12,000-Year-Old Lake Destroyed in Treasure Hunt for Roman Gold
Dipsiz Lake, a 12,000-year-old glacial lake in Turkey’s north-east Gümüşhane province, had been desiccated by two men, including a ruling party official, who were looking for a treasure.
Fatih Sözen, district chairman of the ruling Justice and Development Party (AKP), is one of the two people who applied for a treasury search permit, the Turkish daily Hürriyet reported on Sunday.
The Culture and Tourism Board of Gümüşhane approved the permit for the excavation, which was carried out under the supervision of the director of the Gümüşhane Museums and officials of the provincial gendarme.
The lake was drained to search for treasure believed to have been left behind by one of the largest legions of the ancient Roman Empire in the Anatolian peninsula. Efforts ended after five days when no treasure was found.
Turkish law allows for permits to be issued to treasure hunters if the area to be searched does not have protected status and spans less than 100 square meters.
The Culture and Tourism Ministry issued a statement that said an inquiry had been launched into the matter and those responsible had been suspended.
“A primitive and unscientific treasure hunt approach has destroyed the lake,” Geophysics professor Ahmet Ercan told Hürriyet.
Upon public outcry, the Gümüşhane governorate announced efforts to rehabilitate the lake. Landscape architecture professor Ertan Düzgüneş said the lake ecosystem had evolved over 12 thousand years, and could not be artificially restored.
Chamber of Environmental Engineers Chairman Baran Bozoğlu called for new legislation on treasure hunting.
Hunting Lost Roman Treasure
It is known there were four Roman legions stationed in ancient Turkey.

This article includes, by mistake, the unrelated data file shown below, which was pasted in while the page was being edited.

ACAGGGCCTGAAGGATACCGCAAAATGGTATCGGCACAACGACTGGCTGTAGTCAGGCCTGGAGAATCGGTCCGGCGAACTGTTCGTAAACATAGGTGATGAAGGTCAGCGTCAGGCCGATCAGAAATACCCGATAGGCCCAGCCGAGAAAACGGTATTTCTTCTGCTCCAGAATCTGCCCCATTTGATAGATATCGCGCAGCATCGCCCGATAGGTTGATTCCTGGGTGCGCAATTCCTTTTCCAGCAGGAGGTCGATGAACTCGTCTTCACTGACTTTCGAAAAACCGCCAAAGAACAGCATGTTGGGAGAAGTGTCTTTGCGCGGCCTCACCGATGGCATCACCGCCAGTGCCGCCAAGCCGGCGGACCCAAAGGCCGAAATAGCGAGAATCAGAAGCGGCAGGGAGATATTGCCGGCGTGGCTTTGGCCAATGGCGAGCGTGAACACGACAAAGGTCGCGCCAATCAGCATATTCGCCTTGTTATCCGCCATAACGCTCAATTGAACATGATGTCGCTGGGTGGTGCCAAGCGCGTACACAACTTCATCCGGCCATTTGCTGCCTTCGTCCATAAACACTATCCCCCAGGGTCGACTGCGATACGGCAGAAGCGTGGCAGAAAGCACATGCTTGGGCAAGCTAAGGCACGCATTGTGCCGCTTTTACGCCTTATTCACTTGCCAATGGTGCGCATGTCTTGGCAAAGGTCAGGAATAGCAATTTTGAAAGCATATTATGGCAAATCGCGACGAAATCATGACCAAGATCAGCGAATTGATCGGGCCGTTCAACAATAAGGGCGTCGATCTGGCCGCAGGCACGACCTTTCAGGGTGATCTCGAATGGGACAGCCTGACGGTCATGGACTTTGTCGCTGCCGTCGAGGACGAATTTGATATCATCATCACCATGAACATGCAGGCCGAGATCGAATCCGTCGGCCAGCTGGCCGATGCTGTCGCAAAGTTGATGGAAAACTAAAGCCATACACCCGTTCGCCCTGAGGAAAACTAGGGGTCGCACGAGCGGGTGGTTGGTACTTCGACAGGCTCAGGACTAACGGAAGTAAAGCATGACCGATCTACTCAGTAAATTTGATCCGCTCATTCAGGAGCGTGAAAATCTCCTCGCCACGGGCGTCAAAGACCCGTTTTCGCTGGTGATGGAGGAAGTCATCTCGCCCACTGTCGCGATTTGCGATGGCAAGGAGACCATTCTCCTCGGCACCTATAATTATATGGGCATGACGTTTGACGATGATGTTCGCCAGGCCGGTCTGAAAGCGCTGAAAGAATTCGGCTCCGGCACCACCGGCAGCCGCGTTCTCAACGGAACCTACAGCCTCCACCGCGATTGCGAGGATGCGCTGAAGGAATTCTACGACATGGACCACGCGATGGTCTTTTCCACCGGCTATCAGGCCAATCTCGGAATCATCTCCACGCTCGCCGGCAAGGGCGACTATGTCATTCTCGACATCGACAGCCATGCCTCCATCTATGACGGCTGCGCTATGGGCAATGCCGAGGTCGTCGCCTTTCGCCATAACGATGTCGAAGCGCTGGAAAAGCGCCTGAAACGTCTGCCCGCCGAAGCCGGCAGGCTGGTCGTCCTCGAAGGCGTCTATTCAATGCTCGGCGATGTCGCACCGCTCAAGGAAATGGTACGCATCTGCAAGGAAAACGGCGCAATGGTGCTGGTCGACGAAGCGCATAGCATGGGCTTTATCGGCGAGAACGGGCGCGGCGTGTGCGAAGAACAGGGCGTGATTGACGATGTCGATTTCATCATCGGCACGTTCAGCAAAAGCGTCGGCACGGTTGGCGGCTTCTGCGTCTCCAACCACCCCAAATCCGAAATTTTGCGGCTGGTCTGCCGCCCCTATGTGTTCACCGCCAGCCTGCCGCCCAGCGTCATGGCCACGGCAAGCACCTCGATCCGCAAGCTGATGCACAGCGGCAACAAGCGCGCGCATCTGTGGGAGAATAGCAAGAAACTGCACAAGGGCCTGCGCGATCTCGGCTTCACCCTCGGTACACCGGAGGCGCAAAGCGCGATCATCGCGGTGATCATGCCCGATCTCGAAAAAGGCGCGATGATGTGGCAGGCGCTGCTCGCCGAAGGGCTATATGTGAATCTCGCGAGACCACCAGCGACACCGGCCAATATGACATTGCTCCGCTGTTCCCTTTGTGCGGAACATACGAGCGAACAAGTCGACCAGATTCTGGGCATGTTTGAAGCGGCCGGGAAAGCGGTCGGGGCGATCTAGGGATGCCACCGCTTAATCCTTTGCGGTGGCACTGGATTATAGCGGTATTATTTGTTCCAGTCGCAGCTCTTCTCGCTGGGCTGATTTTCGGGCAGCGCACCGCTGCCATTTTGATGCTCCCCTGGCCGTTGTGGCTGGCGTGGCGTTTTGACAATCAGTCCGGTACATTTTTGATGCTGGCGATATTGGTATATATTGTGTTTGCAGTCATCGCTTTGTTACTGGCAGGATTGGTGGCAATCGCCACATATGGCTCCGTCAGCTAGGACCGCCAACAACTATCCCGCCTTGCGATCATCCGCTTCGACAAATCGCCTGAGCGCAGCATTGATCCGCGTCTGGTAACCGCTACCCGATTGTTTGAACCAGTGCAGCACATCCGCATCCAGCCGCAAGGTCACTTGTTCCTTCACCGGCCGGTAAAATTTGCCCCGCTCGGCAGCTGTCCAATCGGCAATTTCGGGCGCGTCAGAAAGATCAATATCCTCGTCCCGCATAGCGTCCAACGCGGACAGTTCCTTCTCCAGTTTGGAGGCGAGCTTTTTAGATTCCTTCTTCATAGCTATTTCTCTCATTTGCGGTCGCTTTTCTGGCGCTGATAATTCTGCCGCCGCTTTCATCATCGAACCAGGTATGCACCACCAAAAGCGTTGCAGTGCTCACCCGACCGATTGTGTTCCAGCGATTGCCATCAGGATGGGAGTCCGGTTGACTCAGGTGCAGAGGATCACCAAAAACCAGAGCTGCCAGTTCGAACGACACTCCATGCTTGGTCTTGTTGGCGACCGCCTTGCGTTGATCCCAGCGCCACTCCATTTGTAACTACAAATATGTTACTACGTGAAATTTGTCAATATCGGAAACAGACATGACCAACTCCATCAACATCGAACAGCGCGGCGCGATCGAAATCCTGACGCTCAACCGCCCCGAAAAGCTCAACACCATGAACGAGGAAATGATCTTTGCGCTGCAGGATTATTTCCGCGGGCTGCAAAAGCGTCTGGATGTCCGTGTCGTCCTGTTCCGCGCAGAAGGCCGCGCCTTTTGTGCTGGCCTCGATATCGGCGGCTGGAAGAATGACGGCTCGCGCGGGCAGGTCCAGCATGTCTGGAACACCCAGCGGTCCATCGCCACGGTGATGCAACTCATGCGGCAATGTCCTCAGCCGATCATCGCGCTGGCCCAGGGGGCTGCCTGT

In August last year, according to Hurriyet Daily News, a team of 25 archaeologists, including Bernard Van Daele of the Leuven University Archaeology Department, began archaeological excavations at the site of a Roman legionary base in the ancient city of Satala, in the northern province of Gümüşhane’s Kelkit district.
Four great legion castles were built in Anatolia and Satala is located in the northeast in the plain areas.
This is where Apollinaris 15th legion protected the northeastern border of the Roman Empire along the Euphrates River.
Gümüşhane was an area famous for the mining of silver and gold in ancient times and this is another reason why the 15th legion was positioned here, to protect both the border and the mines.
While the Governor’s Office has not revealed any information as to the nature of the “Roman Treasure” it is likely the two excavators believed that the lake was “not” Ice Age, that it may have been caused by Roman gold mining, and was concealing the entrance to an ancient mine.
And as I am sure you can imagine, even though the governor granted permission for this treasure hunt, a tide of angered scientists are speaking out against this cultural outrage.
Coşkun Eruz, head of the Preservation of Natural and Historical Sites Association, told Hurriyet Daily News that legally official permission should be taken from “at least five state institutions” for such an excavation.
This system assures no fish, bird, or other animal species would be harmed and that no aspects of the ecosystem would be damaged. And furthermore, Eruz said that even though Gümüşhane was an area where important silver and gold mines existed in ancient times, it is not possible that any ancient treasure would be hidden in the lake: “What ignorance!”